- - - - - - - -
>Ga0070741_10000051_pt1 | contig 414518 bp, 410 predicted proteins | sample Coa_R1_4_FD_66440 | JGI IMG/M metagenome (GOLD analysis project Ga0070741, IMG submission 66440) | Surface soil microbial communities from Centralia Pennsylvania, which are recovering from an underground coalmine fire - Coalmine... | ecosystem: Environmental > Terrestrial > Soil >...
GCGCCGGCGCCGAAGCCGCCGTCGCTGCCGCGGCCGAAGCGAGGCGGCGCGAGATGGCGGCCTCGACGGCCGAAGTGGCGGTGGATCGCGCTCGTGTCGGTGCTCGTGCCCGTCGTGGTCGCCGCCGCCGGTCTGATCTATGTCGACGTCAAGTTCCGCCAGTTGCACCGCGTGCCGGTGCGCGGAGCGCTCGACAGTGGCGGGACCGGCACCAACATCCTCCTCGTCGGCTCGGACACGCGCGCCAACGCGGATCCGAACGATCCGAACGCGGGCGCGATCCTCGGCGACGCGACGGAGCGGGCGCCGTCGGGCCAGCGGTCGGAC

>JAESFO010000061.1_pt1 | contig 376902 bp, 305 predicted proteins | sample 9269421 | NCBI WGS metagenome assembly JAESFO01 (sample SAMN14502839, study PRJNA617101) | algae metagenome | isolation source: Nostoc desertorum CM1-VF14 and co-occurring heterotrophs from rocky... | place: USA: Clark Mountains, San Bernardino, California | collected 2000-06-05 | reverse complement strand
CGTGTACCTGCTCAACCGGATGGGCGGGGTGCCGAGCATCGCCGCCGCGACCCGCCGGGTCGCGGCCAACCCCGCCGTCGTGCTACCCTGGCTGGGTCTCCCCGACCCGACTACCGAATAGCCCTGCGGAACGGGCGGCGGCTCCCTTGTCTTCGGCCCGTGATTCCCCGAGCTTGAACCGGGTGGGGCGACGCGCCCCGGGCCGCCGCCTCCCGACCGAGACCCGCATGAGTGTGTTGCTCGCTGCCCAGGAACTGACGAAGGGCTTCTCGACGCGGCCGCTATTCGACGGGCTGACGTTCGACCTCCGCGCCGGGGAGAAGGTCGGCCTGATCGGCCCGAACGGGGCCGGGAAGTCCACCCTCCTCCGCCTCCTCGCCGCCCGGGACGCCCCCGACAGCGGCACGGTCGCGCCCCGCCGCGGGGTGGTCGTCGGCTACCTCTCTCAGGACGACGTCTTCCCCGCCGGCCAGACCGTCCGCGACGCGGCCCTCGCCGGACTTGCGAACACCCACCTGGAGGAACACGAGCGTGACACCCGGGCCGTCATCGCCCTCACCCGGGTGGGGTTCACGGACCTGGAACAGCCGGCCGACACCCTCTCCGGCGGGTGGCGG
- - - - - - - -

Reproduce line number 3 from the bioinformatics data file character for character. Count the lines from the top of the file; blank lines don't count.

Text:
>JAESFO010000061.1_pt1 | contig 376902 bp, 305 predicted proteins | sample 9269421 | NCBI WGS metagenome assembly JAESFO01 (sample SAMN14502839, study PRJNA617101) | algae metagenome | isolation source: Nostoc desertorum CM1-VF14 and co-occurring heterotrophs from rocky... | place: USA: Clark Mountains, San Bernardino, California | collected 2000-06-05 | reverse complement strand